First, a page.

The Mattioli Collection at the Museo del Novecento: the story of the protagonists – Milan

Umberto Boccioni, Matter, 1912. Oil on canvas, 226 x 150 cm. Gianni Mattioli Collection, Museo del Novecento, Milan

Milan – The time has come: from tomorrow the extraordinary Mattioli Collection, among the first in the world for Futurist works, will be exhibited at the Museo del Novecento. For years the heirs of Gianni Mattioli tried to place it in a museum in Milan and thus fulfill the collector’s desire, but it was not easy. Then the agreement, signed in September 2021 between Giacomo Mattioli and Palazzo Marino: the 26 works of the collection, already declared indivisible in 1973 because “of exceptional artistic and historical interest”, were granted on loan for five years to the Museo del Novecento . Finally, we will be able to admire paintings like Mercury passes in front of the Sun by Giacomo Balla, The Engineer’s Lover by Carlo Carrà, Morandi bottles and fruit bowland the amazing Blue dancer by Gino Severini will dialogue the White dancer, formerly in the collections of the Arengario museum. In the Galleria del Futurismo rearranged for the occasion, a special place is reserved for the works of Umberto Boccioni: the tour will open with the sculpture Unique forms of continuity in space and will close with Matterrevolutionary portrait of the artist’s mother.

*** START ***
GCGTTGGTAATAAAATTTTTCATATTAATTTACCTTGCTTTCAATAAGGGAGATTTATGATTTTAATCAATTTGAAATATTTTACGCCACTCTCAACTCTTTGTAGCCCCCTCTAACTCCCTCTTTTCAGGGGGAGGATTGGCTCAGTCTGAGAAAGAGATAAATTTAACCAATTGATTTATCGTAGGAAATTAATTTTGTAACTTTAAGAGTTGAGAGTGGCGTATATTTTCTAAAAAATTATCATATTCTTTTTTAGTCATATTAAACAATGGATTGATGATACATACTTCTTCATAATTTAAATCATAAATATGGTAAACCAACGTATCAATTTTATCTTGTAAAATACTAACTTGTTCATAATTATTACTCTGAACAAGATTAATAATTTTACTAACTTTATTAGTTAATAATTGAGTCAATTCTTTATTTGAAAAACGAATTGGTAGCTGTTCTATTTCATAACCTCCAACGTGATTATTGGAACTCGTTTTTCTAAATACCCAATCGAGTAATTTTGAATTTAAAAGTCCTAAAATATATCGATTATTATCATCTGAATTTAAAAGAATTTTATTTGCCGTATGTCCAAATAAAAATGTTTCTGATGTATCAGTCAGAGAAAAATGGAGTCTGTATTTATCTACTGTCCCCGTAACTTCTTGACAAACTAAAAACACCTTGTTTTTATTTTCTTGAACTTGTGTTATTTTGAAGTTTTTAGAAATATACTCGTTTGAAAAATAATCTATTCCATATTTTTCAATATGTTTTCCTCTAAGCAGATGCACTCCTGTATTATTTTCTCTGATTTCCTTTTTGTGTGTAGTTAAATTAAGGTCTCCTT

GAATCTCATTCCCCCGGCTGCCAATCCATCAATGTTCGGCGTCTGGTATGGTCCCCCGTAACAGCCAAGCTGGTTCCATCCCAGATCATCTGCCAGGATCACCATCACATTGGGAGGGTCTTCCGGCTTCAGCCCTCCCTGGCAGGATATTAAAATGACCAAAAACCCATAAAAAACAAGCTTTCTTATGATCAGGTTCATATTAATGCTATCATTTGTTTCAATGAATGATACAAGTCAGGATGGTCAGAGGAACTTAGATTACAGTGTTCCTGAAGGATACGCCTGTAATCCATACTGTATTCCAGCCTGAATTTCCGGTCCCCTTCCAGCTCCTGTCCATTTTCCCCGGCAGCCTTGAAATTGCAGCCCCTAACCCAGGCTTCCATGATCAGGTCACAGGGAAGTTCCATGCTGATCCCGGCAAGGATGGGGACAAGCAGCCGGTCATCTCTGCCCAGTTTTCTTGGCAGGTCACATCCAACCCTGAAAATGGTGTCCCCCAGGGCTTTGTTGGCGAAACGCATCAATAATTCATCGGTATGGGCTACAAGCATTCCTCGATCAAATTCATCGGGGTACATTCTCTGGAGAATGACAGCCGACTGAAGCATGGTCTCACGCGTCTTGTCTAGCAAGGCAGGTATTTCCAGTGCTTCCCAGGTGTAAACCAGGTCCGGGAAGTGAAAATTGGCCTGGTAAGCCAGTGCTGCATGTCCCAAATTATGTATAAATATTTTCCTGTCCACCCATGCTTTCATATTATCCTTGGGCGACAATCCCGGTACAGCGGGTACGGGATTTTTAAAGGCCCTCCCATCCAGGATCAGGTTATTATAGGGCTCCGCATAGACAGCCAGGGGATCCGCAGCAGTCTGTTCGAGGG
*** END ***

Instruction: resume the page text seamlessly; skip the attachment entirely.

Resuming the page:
And it is precisely during the making of the documentary FORMIDABLE BOCCIONIwritten by Eleonora Zamparutti and Piero Muscarà, directed by Franco Rado and produced by Originals with ITsART and Rai Cultura, now available on the ITsART platform, we met two central protagonists of this story: Giacomo Mattioli, grandson of the great collector Gianni, and Danka Giacon, curator of the Museo del Novecento. Here’s what they told us.

From left: Fortunato Depero, the young Gianni Mattioli (in the center with the cap) and Filippo Tommaso Marinetti I Public Domain Wikimedia Commons

“My grandfather started buying paintings after World War II, but he was a friend of the Futurists throughout his youth,” recalls Giacomo Mattioli: “He was a poor boy who ran away from home at 16. In the Futurists, and in particular in Fortunato Depero, he almost found the figure of a father. He loved the Futurists because they represented modernity, the break with traditional bourgeois values ​​that he could not stand as a Protestant and the son of separated parents. But he didn’t have the money to buy the paintings, he found it hard to eat. After the war he began like many Milanese collectors: they were art lovers, they were friends of the artists, and they invested in works of art. Unlike others, however, Mattioli thought that a collection should also have a social purpose ”.

How come?